Tropical storms like typhoons and hurricanes have been migrating towards the north and south poles, where they can be most dangerous. People living in the edges of the tropics are more likely to face the worst of hurricanes, compared to people living close to the equator, warn scientists.
For the past 30 years, tropical storms have been changing directions from the tropics to the north and south poles. Researchers believe that these changes in the environment are influenced by humans, with climatic changes, aerosols and ozone depletion playing a huge role.
The storms may have severe consequences for Japan and the Korean peninsula in the coming years, according to the researchers.
"By the time a serious storm reaches maximum intensity, someone has picked it up and is monitoring it, so we can be pretty confident of this data, BBC News quoted James Kossin from the National Oceanic and Atmospheric Administration's (NOAA) National Climatic Data Center.
These tropical cyclones are moving towards the extreme poles at a rate of approximately 53 kilometers per decade in the Northern Hemisphere and 62 kilometers per decade in the Southern Hemisphere, according to report published in the Nature Journal.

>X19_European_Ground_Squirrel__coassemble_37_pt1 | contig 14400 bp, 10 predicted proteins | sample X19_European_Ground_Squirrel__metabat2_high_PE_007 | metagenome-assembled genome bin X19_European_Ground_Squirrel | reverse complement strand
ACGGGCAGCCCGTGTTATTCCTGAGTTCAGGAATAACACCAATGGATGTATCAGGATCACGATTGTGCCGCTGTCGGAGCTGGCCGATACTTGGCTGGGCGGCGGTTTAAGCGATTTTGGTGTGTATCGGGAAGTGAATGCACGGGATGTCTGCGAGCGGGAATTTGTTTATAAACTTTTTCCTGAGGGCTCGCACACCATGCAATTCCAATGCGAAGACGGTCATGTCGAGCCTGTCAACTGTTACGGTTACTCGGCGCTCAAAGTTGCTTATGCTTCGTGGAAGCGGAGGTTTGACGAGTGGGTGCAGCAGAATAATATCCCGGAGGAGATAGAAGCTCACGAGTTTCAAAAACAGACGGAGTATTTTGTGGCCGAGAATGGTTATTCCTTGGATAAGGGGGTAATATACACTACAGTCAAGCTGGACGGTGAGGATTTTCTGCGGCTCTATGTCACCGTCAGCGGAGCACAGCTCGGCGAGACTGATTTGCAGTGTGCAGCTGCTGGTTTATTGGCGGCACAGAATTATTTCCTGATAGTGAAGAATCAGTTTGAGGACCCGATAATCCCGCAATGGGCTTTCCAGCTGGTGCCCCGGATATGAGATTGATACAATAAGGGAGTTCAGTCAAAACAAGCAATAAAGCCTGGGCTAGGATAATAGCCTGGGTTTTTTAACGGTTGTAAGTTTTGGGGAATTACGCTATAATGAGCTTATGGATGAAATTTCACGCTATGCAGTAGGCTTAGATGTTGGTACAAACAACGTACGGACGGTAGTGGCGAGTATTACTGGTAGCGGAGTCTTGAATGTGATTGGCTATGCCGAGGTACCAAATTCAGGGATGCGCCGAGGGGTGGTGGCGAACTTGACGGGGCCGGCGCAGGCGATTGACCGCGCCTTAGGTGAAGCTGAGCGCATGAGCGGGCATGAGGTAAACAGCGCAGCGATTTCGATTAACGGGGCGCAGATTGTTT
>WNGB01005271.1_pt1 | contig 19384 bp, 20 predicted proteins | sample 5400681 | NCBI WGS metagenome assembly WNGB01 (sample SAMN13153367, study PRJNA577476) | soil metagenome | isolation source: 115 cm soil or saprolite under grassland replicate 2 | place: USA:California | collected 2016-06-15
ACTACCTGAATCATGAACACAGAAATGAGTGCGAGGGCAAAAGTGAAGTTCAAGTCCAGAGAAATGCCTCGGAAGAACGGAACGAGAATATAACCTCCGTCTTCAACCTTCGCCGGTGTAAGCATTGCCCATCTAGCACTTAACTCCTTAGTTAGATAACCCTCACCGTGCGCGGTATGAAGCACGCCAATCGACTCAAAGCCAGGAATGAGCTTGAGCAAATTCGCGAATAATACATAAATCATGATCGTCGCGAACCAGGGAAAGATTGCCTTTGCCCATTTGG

The changes were observed in every ocean basin, with a regional difference in the movement of the cyclone towards the poles, following which scientists concluded that it is a global phenomenon.
In order to track these storm's paths over the past years, global data from 1982 to 2012 were used by researchers.
"The absolute value of the latitudes at which these storms reach their maximum intensity seems to be increasing over time, in most places. The trend is statistically significant at a pretty high level." study co-author Kerry Emanuel, an MIT professor, said in a news release.
"We think, but have not yet been able to establish, that this is connected to independently observed poleward expansion of the Hadley circulation," said Emanuel, referring to the major pattern of global winds.